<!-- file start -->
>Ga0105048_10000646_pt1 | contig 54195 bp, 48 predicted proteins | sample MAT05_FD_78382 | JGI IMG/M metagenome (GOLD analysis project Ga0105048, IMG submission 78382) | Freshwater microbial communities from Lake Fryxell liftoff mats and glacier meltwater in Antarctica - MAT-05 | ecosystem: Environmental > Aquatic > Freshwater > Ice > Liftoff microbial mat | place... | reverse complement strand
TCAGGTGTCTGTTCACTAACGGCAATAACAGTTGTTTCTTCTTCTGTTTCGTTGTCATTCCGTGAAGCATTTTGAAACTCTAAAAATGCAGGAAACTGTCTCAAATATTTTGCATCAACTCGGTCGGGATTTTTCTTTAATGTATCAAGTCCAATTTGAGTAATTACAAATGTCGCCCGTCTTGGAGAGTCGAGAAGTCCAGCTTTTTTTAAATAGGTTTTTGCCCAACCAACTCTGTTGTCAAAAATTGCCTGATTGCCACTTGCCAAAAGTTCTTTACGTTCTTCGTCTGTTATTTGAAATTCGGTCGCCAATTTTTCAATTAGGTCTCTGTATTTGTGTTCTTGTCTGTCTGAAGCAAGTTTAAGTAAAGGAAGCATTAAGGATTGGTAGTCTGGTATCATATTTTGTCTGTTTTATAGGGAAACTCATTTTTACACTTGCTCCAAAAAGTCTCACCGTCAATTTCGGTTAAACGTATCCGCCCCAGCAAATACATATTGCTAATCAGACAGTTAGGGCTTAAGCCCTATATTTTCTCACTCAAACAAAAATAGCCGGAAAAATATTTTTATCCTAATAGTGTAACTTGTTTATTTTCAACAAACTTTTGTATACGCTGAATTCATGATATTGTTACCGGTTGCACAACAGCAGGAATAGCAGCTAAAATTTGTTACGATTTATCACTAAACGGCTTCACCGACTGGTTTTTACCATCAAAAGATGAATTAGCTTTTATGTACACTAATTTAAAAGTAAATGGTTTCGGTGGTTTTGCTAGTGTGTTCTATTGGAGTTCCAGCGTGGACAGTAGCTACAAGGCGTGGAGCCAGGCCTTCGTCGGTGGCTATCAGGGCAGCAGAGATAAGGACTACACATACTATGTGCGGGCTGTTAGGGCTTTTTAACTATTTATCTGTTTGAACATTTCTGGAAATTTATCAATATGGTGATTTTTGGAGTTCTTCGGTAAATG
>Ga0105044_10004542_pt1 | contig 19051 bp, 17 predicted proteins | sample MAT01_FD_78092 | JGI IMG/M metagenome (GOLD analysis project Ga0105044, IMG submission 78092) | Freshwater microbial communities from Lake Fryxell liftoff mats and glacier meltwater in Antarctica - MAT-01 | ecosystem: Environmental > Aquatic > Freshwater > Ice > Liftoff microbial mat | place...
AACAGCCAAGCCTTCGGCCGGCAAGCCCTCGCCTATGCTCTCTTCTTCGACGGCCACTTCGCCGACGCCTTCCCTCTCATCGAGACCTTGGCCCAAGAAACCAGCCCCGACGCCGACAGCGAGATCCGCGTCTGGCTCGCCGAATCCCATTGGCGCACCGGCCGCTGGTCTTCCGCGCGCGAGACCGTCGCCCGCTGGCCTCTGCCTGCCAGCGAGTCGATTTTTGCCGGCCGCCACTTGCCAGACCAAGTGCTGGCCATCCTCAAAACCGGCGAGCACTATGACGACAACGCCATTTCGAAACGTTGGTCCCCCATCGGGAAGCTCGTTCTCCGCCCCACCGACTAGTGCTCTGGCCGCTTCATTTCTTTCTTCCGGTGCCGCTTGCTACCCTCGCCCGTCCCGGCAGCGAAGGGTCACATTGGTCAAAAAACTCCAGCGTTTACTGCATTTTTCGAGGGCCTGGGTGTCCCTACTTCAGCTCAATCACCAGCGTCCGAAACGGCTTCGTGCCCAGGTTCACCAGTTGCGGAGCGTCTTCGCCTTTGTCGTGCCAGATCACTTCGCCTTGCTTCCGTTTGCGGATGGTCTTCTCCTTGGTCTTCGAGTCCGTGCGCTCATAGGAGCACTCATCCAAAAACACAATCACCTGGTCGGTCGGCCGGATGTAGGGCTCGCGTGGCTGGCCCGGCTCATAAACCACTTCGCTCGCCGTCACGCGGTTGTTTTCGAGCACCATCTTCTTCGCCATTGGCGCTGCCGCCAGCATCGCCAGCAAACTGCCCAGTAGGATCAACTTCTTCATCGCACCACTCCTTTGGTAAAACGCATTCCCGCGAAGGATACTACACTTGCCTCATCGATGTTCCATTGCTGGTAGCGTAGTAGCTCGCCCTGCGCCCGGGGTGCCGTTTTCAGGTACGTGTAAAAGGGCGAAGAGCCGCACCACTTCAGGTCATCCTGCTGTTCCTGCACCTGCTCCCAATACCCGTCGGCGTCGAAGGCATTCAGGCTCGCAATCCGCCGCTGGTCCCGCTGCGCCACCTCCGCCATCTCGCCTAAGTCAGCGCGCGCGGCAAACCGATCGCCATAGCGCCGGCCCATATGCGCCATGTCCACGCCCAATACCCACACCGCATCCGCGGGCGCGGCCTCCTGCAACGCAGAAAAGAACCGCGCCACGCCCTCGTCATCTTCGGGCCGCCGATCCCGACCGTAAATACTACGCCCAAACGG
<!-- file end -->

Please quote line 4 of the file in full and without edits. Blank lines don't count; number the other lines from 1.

AACAGCCAAGCCTTCGGCCGGCAAGCCCTCGCCTATGCTCTCTTCTTCGACGGCCACTTCGCCGACGCCTTCCCTCTCATCGAGACCTTGGCCCAAGAAACCAGCCCCGACGCCGACAGCGAGATCCGCGTCTGGCTCGCCGAATCCCATTGGCGCACCGGCCGCTGGTCTTCCGCGCGCGAGACCGTCGCCCGCTGGCCTCTGCCTGCCAGCGAGTCGATTTTTGCCGGCCGCCACTTGCCAGACCAAGTGCTGGCCATCCTCAAAACCGGCGAGCACTATGACGACAACGCCATTTCGAAACGTTGGTCCCCCATCGGGAAGCTCGTTCTCCGCCCCACCGACTAGTGCTCTGGCCGCTTCATTTCTTTCTTCCGGTGCCGCTTGCTACCCTCGCCCGTCCCGGCAGCGAAGGGTCACATTGGTCAAAAAACTCCAGCGTTTACTGCATTTTTCGAGGGCCTGGGTGTCCCTACTTCAGCTCAATCACCAGCGTCCGAAACGGCTTCGTGCCCAGGTTCACCAGTTGCGGAGCGTCTTCGCCTTTGTCGTGCCAGATCACTTCGCCTTGCTTCCGTTTGCGGATGGTCTTCTCCTTGGTCTTCGAGTCCGTGCGCTCATAGGAGCACTCATCCAAAAACACAATCACCTGGTCGGTCGGCCGGATGTAGGGCTCGCGTGGCTGGCCCGGCTCATAAACCACTTCGCTCGCCGTCACGCGGTTGTTTTCGAGCACCATCTTCTTCGCCATTGGCGCTGCCGCCAGCATCGCCAGCAAACTGCCCAGTAGGATCAACTTCTTCATCGCACCACTCCTTTGGTAAAACGCATTCCCGCGAAGGATACTACACTTGCCTCATCGATGTTCCATTGCTGGTAGCGTAGTAGCTCGCCCTGCGCCCGGGGTGCCGTTTTCAGGTACGTGTAAAAGGGCGAAGAGCCGCACCACTTCAGGTCATCCTGCTGTTCCTGCACCTGCTCCCAATACCCGTCGGCGTCGAAGGCATTCAGGCTCGCAATCCGCCGCTGGTCCCGCTGCGCCACCTCCGCCATCTCGCCTAAGTCAGCGCGCGCGGCAAACCGATCGCCATAGCGCCGGCCCATATGCGCCATGTCCACGCCCAATACCCACACCGCATCCGCGGGCGCGGCCTCCTGCAACGCAGAAAAGAACCGCGCCACGCCCTCGTCATCTTCGGGCCGCCGATCCCGACCGTAAATACTACGCCCAAACGG